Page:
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Charles Baudelaire

(9 April 1821 – 31 August 1867 / Paris)

The Albatross


Often to pass the time on board, the crew
will catch an albatross, one of those big birds
which nonchalently chaperone a ship
across the bitter fathoms of the sea.

Tied to the deck, this sovereign of space,
as if embarrassed by its clumsiness,
pitiably lets its great white wings
drag at its sides like a pair of unshipped oars.

How weak and awkward, even comical
this traveller but lately so adoit -
one deckhand sticks a pipestem in its beak,
another mocks the cripple that once flew!

The Poet is like this monarch of the clouds
riding the storm above the marksman's range;
exiled on the ground, hooted and jeered,
he cannot walk because of his great wings.

Submitted: Friday, January 03, 2003
Edited: Sunday, April 03, 2011

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  • Theresa Minu Dominic (6/1/2012 4:33:00 AM)

    This is a not the best translation. There is a better one. I think it's by James Mcgowan.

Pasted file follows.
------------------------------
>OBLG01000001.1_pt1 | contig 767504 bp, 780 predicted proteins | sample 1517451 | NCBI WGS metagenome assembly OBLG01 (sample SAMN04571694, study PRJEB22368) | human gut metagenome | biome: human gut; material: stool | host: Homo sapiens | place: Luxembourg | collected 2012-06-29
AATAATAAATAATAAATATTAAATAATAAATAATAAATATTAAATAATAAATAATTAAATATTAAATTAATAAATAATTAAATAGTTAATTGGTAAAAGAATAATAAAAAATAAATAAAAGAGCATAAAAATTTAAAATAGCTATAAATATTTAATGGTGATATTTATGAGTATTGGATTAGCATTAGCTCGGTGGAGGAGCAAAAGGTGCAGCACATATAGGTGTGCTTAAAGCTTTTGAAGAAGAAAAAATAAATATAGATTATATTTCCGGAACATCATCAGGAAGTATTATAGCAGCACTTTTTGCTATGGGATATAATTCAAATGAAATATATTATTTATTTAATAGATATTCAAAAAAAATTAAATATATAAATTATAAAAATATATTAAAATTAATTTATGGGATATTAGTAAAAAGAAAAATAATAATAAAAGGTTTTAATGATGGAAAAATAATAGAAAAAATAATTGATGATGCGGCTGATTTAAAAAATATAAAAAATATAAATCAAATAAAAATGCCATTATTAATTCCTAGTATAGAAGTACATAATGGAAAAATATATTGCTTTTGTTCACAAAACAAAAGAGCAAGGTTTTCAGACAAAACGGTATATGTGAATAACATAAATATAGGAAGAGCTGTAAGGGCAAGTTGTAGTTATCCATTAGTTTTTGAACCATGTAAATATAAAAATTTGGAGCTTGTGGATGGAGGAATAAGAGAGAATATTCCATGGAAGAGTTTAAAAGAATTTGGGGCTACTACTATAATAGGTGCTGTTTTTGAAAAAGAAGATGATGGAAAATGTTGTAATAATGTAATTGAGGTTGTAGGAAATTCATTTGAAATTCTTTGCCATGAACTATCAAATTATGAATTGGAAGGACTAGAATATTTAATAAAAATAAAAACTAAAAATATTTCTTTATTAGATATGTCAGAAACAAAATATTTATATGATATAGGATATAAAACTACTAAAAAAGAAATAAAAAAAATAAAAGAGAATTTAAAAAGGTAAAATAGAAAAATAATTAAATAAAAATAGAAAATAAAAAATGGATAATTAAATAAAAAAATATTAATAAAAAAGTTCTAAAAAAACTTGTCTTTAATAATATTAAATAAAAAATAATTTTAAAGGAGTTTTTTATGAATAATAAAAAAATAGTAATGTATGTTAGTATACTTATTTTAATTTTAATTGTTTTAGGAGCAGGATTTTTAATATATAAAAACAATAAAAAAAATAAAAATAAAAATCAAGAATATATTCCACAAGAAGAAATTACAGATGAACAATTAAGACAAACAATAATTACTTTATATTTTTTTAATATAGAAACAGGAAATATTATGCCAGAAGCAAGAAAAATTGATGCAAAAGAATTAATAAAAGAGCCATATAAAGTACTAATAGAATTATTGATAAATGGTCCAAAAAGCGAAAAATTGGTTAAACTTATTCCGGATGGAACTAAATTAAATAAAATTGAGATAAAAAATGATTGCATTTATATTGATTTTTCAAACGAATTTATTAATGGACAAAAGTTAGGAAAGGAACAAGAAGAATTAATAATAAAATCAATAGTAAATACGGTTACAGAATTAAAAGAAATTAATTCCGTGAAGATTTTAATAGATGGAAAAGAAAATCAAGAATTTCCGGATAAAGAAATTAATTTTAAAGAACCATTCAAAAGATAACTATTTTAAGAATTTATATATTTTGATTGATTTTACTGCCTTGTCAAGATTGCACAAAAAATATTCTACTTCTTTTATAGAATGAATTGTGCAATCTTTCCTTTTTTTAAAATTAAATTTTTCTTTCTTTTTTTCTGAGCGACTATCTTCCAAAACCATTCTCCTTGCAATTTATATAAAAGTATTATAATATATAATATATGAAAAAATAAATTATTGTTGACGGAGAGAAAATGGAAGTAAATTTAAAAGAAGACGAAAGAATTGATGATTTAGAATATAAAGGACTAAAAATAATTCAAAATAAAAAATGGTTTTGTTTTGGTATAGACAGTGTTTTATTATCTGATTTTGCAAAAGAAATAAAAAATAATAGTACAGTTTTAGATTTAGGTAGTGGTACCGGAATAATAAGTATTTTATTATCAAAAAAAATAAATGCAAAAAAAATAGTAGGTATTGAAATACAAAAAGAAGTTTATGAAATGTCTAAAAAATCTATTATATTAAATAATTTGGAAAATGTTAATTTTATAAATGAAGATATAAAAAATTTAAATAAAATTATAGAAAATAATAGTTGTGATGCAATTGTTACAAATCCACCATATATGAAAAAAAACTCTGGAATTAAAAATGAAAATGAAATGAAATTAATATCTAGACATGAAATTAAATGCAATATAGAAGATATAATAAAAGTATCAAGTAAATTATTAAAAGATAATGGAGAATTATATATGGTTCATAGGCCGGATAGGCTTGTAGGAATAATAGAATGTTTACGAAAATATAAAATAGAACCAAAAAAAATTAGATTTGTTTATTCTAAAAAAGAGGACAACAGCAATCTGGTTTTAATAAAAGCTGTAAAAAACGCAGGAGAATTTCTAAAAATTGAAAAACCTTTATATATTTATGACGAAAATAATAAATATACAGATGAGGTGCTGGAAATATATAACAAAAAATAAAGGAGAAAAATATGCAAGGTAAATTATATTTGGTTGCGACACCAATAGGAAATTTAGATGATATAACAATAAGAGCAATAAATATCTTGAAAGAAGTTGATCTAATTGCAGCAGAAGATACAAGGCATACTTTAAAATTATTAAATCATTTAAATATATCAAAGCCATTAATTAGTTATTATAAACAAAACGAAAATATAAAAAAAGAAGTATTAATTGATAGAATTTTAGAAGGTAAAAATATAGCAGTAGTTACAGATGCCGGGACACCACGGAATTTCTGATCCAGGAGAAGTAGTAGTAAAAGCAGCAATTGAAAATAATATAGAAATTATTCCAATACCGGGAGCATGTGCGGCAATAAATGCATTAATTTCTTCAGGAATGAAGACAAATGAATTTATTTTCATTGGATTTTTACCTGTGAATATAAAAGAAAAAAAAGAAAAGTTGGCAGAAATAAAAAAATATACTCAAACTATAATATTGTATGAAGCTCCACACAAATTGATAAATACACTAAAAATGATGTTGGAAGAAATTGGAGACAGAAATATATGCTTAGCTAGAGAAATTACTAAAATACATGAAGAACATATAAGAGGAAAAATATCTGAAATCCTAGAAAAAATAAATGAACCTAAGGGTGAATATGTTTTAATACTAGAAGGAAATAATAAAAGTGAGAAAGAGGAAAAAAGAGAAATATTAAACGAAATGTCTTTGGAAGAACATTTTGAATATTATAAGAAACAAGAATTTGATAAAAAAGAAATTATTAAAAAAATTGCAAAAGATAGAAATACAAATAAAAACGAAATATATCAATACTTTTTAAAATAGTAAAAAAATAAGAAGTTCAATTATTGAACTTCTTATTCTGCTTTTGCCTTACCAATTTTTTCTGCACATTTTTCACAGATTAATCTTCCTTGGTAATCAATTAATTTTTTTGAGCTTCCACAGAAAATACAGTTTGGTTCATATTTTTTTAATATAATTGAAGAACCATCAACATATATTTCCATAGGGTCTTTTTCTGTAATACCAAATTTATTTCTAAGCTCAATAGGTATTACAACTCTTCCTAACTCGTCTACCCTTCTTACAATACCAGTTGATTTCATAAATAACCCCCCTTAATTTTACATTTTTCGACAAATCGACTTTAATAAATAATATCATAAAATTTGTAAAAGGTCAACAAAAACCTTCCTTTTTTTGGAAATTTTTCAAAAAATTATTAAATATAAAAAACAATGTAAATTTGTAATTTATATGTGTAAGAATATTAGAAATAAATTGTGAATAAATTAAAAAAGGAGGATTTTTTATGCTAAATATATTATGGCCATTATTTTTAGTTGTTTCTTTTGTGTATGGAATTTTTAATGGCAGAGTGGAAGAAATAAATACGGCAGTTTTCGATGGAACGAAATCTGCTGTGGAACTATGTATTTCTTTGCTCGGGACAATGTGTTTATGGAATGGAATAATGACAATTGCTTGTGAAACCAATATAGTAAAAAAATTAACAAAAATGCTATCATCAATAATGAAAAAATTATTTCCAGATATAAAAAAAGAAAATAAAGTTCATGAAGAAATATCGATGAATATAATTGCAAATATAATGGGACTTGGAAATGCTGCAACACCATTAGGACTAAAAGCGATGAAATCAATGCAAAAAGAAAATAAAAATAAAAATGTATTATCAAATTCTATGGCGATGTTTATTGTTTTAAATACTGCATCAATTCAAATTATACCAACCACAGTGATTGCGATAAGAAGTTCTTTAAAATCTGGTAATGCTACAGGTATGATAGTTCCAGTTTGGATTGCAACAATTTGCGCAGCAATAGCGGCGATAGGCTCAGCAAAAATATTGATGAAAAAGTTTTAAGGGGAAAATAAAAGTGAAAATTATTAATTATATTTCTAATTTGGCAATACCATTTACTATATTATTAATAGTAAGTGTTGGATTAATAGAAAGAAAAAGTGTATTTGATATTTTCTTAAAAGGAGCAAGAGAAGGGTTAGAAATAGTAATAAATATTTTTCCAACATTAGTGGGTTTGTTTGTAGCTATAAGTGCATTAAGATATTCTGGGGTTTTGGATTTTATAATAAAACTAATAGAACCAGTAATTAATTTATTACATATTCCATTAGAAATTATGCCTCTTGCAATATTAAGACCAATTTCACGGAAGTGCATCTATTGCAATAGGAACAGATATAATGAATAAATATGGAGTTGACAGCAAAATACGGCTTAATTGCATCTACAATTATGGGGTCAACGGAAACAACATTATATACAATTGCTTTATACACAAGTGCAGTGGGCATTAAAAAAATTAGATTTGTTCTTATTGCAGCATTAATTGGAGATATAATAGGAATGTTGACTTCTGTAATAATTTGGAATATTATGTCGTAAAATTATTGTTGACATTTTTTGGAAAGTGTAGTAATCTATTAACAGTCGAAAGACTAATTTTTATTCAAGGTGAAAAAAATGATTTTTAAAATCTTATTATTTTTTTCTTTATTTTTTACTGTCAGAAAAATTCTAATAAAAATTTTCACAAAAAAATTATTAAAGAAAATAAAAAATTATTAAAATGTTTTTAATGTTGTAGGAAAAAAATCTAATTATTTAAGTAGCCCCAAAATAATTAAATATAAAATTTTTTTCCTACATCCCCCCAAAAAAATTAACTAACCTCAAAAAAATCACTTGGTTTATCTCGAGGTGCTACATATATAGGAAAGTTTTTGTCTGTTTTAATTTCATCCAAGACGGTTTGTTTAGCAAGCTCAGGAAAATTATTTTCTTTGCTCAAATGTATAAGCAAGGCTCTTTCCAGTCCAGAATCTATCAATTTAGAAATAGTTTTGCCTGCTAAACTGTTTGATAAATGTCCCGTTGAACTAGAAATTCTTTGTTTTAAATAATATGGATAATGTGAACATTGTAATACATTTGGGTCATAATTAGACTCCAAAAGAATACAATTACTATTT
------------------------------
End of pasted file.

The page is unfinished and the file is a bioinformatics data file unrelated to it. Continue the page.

Often, when bored, the sailors of the crew
    Trap albatross, the great birds of the seas,
    Mild trave11ers escorting in the blue
    Ships gliding on the ocean's mysteries.

    And when the sailors have them on the planks,
    Hurt and distraught, these kings of a11 outdoors
    Piteously let trail along their flanks
    Their great white wings, dragging like useless oars.

    This voyager, how comical and weak!
    Once handsome, how unseemly and inept!
    One sailor pokes a pipe into his beak,
    Another mocks the flier's hobbled step.

    The Poet is a kinsman in the clouds
    Who scoffs at archers, loves a stormy day;
    But on the ground, among the hooting crowds,
    He cannot walk, his wings are in the way. (Report) Reply

Read all 2 comments »

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